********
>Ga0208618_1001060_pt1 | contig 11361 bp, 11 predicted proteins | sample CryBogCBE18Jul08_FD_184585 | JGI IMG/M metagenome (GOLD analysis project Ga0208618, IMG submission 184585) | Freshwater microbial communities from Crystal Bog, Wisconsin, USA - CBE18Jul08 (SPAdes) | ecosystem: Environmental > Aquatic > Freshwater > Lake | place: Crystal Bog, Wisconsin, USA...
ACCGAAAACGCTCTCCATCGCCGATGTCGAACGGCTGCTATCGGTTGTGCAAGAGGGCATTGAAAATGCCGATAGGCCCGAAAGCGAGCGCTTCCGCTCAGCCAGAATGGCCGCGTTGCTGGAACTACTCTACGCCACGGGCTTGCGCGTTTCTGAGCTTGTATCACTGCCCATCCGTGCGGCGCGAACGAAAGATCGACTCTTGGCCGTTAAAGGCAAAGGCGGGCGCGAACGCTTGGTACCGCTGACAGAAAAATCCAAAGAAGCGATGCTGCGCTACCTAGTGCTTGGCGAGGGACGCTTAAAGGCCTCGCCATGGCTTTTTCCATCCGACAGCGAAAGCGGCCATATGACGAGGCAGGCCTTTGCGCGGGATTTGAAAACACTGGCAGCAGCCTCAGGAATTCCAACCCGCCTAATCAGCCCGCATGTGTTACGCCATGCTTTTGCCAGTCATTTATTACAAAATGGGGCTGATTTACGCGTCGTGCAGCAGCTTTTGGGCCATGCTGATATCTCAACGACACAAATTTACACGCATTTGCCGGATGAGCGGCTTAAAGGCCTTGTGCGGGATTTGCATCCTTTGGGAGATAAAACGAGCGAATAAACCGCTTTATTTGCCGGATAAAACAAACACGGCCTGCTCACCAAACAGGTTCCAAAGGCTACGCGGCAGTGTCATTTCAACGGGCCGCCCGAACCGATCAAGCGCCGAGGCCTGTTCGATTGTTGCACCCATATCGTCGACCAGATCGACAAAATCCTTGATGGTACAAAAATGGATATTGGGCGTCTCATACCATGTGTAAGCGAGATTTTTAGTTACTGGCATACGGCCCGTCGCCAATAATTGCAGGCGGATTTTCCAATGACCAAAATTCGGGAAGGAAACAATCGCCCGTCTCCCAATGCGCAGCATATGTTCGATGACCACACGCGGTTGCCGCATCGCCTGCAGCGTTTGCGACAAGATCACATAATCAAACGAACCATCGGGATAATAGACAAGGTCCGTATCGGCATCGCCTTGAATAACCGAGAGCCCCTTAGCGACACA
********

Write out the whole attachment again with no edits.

>Ga0208618_1001060_pt1 | contig 11361 bp, 11 predicted proteins | sample CryBogCBE18Jul08_FD_184585 | JGI IMG/M metagenome (GOLD analysis project Ga0208618, IMG submission 184585) | Freshwater microbial communities from Crystal Bog, Wisconsin, USA - CBE18Jul08 (SPAdes) | ecosystem: Environmental > Aquatic > Freshwater > Lake | place: Crystal Bog, Wisconsin, USA...
ACCGAAAACGCTCTCCATCGCCGATGTCGAACGGCTGCTATCGGTTGTGCAAGAGGGCATTGAAAATGCCGATAGGCCCGAAAGCGAGCGCTTCCGCTCAGCCAGAATGGCCGCGTTGCTGGAACTACTCTACGCCACGGGCTTGCGCGTTTCTGAGCTTGTATCACTGCCCATCCGTGCGGCGCGAACGAAAGATCGACTCTTGGCCGTTAAAGGCAAAGGCGGGCGCGAACGCTTGGTACCGCTGACAGAAAAATCCAAAGAAGCGATGCTGCGCTACCTAGTGCTTGGCGAGGGACGCTTAAAGGCCTCGCCATGGCTTTTTCCATCCGACAGCGAAAGCGGCCATATGACGAGGCAGGCCTTTGCGCGGGATTTGAAAACACTGGCAGCAGCCTCAGGAATTCCAACCCGCCTAATCAGCCCGCATGTGTTACGCCATGCTTTTGCCAGTCATTTATTACAAAATGGGGCTGATTTACGCGTCGTGCAGCAGCTTTTGGGCCATGCTGATATCTCAACGACACAAATTTACACGCATTTGCCGGATGAGCGGCTTAAAGGCCTTGTGCGGGATTTGCATCCTTTGGGAGATAAAACGAGCGAATAAACCGCTTTATTTGCCGGATAAAACAAACACGGCCTGCTCACCAAACAGGTTCCAAAGGCTACGCGGCAGTGTCATTTCAACGGGCCGCCCGAACCGATCAAGCGCCGAGGCCTGTTCGATTGTTGCACCCATATCGTCGACCAGATCGACAAAATCCTTGATGGTACAAAAATGGATATTGGGCGTCTCATACCATGTGTAAGCGAGATTTTTAGTTACTGGCATACGGCCCGTCGCCAATAATTGCAGGCGGATTTTCCAATGACCAAAATTCGGGAAGGAAACAATCGCCCGTCTCCCAATGCGCAGCATATGTTCGATGACCACACGCGGTTGCCGCATCGCCTGCAGCGTTTGCGACAAGATCACATAATCAAACGAACCATCGGGATAATAGACAAGGTCCGTATCGGCATCGCCTTGAATAACCGAGAGCCCCTTAGCGACACA